In any event, Margaret’s first taste of supreme authority did not last long. Three weeks into the school term, a girl who had a Somerville place dropped out and the college offered an immediate place to Margaret. She accepted, and vaulted suddenly into another world.
Margaret was apprehensive about Oxford. She had never been away from home for more than a few days before, and wartime made the separation greater. The gulf between Grantham and Oxford, however, was more one of milieu than of distance. She was the first woman in her family to go to university, and the first of either sex to go to Oxford. The only people she knew there were Mary Wallace and Margaret Goodrich, neither of whom was at her college, and both of whom came from a more educated social background. She consulted them.
Mary Wallace, who remembered that Margaret’s entry to Oxford ‘created quite a stir’ in Grantham, received Margaret in her parents’ house in the High Street in September 1943, where she found her ‘very earnest’. ‘She was very keen to do the right thing,’ and, as so often in her later career, expressed this in an anxiety about ‘what sort of clothes to wear’.
In Margaret Goodrich’s view, ‘Oxford was a big jump for her, not for us [that is, her sister Joan and herself] because the clergy had a certain status.’ She recorded that when she and her father first visited Margaret in her rooms in Somerville, they found her lonely and disconsolate, toasting a teacake by a fire that was rationed to one scuttle of coal per week.
Margaret herself admitted that she felt ‘shy and ill-at-ease’.
She sometimes walked alone round Christ Church Meadows and into Addison’s Walk in Magdalen. In doing so, she felt she was fulfilling C. S. Lewis’s injunction in
(1944) to set aside time for solitary thought,
but one may guess that her isolation was not entirely voluntary.
One of Margaret’s problems was money. Without a scholarship, she had to depend on what her father could manage and on what various small college bursaries could provide. In those days, it was possible to have most of your fees paid if you promised, on going down, to become a teacher, but this Margaret refused to do, believing that it was a vocation she did not have.
While her parents did their best, sending small sums and cakes baked by her mother that made the teas in her room well above average,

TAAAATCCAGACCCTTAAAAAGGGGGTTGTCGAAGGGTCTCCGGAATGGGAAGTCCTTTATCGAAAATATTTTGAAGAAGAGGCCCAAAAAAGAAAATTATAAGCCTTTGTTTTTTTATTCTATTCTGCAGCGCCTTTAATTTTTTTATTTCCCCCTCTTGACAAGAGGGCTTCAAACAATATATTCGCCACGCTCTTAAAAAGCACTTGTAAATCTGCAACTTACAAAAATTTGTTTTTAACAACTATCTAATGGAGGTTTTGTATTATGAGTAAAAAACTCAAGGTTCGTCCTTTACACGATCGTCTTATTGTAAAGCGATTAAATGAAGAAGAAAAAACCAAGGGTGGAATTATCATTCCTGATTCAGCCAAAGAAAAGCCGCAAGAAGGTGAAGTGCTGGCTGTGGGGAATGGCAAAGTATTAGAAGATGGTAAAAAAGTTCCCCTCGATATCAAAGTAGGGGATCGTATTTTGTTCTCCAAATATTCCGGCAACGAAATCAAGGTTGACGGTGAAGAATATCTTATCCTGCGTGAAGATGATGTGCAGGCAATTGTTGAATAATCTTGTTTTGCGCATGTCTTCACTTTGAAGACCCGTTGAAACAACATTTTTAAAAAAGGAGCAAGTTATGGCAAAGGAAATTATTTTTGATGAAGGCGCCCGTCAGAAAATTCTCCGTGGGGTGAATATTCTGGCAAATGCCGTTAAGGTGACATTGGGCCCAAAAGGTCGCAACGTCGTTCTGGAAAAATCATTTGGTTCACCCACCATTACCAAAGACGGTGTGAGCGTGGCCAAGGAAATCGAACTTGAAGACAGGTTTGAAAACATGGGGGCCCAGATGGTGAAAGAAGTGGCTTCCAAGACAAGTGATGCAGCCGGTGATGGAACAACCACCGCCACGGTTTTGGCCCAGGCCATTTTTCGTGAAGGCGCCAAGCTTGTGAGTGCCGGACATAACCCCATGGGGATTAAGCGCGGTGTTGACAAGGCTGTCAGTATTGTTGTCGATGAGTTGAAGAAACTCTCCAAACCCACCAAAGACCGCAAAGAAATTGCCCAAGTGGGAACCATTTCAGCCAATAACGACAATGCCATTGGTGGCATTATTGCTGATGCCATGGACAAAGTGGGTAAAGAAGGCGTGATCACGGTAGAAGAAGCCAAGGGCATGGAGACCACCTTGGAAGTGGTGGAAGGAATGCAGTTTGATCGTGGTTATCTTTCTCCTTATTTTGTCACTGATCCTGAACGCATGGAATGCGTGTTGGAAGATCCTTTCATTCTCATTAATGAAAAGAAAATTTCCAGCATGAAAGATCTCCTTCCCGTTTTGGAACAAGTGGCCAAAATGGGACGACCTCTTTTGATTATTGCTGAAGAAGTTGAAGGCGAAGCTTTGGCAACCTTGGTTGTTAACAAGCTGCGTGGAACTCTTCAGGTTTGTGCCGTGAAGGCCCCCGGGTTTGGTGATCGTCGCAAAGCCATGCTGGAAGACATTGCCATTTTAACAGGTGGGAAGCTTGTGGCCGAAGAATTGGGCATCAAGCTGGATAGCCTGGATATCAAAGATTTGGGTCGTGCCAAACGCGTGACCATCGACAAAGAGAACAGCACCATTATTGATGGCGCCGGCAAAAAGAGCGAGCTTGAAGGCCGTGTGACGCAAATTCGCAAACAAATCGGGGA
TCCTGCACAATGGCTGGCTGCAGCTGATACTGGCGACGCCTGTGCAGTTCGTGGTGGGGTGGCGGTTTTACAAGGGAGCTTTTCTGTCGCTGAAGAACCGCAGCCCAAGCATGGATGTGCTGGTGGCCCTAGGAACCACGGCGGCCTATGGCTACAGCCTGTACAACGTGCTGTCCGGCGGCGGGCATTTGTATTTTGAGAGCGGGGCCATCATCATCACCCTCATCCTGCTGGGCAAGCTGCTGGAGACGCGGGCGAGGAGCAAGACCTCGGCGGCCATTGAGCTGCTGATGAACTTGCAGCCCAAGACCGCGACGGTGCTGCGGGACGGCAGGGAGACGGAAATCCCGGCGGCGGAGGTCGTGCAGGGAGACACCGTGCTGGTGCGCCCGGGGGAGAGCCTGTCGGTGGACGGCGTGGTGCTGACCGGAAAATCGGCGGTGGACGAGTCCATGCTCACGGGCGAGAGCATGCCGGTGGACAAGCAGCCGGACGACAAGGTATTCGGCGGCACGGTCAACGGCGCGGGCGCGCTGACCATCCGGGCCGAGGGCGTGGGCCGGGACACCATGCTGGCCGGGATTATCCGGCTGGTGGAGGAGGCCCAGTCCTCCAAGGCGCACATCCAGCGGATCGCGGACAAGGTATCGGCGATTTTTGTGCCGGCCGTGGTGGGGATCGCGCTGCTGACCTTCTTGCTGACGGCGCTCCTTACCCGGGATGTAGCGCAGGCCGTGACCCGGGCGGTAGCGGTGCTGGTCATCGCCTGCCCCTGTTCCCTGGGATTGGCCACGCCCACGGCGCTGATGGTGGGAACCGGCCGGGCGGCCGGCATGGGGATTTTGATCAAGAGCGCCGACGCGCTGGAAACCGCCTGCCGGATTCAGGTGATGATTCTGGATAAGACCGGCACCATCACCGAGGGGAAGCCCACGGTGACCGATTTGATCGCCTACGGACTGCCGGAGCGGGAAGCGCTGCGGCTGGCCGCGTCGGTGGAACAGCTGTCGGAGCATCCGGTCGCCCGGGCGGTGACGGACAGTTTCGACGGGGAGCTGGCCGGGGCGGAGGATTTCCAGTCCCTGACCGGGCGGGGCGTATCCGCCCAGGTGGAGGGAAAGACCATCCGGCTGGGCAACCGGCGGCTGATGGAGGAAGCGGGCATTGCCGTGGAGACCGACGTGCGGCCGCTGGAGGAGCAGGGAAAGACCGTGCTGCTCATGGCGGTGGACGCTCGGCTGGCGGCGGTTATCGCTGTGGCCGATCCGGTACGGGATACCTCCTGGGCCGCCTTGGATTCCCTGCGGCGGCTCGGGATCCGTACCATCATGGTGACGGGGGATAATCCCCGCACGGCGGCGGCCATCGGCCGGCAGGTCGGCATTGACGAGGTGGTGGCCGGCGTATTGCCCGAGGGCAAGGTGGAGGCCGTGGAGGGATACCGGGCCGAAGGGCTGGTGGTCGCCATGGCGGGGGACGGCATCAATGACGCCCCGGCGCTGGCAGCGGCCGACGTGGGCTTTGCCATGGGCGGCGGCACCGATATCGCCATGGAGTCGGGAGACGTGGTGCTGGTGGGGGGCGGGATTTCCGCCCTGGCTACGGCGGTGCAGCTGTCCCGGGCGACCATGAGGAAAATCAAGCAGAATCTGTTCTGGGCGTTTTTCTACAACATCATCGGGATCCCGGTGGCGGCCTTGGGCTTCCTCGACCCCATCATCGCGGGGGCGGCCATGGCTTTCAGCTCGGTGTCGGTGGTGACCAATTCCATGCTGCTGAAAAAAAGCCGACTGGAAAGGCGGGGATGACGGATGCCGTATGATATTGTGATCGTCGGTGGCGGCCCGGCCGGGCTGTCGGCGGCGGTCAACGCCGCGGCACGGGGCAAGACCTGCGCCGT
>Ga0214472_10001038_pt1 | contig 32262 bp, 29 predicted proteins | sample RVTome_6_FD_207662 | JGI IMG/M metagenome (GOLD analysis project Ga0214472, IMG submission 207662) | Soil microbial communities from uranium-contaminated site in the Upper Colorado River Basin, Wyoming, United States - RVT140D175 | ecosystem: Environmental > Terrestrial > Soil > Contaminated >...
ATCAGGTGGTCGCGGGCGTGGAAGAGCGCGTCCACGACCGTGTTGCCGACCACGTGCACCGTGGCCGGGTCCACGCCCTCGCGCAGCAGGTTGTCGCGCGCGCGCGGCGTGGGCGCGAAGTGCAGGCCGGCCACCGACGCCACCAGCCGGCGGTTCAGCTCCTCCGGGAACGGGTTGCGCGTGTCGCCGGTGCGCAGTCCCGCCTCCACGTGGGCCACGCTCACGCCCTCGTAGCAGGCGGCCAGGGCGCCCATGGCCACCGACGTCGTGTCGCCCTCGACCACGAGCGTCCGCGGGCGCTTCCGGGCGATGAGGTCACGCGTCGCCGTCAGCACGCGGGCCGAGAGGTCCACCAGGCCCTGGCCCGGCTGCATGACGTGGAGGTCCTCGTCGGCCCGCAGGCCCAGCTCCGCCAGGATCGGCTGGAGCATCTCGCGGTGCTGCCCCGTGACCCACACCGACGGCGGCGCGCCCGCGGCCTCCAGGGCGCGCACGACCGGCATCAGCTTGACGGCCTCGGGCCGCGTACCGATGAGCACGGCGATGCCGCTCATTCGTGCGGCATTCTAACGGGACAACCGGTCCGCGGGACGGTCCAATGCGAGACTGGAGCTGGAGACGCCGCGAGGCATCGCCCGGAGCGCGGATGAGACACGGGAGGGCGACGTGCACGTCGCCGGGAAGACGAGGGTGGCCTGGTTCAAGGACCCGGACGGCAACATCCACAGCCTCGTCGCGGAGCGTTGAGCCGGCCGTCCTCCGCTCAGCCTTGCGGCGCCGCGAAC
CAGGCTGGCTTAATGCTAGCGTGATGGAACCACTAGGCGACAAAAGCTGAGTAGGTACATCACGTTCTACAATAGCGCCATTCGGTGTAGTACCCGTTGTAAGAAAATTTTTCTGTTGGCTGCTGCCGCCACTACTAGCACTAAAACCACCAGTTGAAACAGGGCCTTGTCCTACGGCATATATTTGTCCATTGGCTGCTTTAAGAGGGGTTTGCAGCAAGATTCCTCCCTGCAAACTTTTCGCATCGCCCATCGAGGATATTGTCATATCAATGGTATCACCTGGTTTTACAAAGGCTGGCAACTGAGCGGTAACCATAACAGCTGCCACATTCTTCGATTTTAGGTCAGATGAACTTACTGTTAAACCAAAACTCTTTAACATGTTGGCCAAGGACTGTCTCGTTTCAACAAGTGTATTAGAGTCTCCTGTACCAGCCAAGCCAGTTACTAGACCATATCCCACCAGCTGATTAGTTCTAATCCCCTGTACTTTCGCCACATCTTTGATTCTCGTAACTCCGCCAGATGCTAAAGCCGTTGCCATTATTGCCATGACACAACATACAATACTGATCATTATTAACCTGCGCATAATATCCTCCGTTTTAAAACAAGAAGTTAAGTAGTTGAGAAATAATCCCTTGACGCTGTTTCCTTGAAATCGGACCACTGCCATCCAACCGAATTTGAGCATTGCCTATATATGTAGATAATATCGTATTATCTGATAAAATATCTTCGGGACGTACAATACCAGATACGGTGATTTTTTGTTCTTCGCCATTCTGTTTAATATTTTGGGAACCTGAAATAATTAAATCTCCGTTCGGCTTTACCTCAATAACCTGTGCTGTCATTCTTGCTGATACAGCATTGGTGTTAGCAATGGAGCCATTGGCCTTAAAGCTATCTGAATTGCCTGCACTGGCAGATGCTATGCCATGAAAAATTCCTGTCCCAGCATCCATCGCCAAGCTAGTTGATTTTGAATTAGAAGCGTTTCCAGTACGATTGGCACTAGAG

she was always short. She recalled that it was only after she had taught at a Grantham school during the Long Vacation at the end of her first year that she could afford to buy that most basic tool of Oxford life, a bicycle.
It would be quite wrong to give the impression that most of the undergraduates were terribly rich, or that Margaret was terribly poor; and besides, the rigours of war reduced the social differences that had prevailed in the 1930s. But lack of funds did contribute to Margaret’s sense of adversity that had to be overcome daily, and also to the impression which she created among her contemporaries. Their memories of her at Oxford often include the idea that her appearance was ‘brown’, both in hair and clothes, and somehow in personality:
Rachel Willink, one of the only two women before Margaret to become president of OUCA, the Oxford University Conservative Association, and daughter of a wartime Conservative minister, remembered her as ‘quiet, rather mousey’, ‘rather a brown girl’, someone who ‘hadn’t got the style’ to ‘make up’ for her background. In after years, she said, people who had known Margaret at Oxford found it ‘a thing out of nature’ that ‘that rather humourless mouse’ had been so astonishingly successful.
According to Mary Wallace, who was also an officer of OUCA, Margaret was ‘merely tolerated’ by the grandees of the Tory club as ‘someone who could be relied on to do the donkey work’.
To them she was a ‘slogger’, without star quality.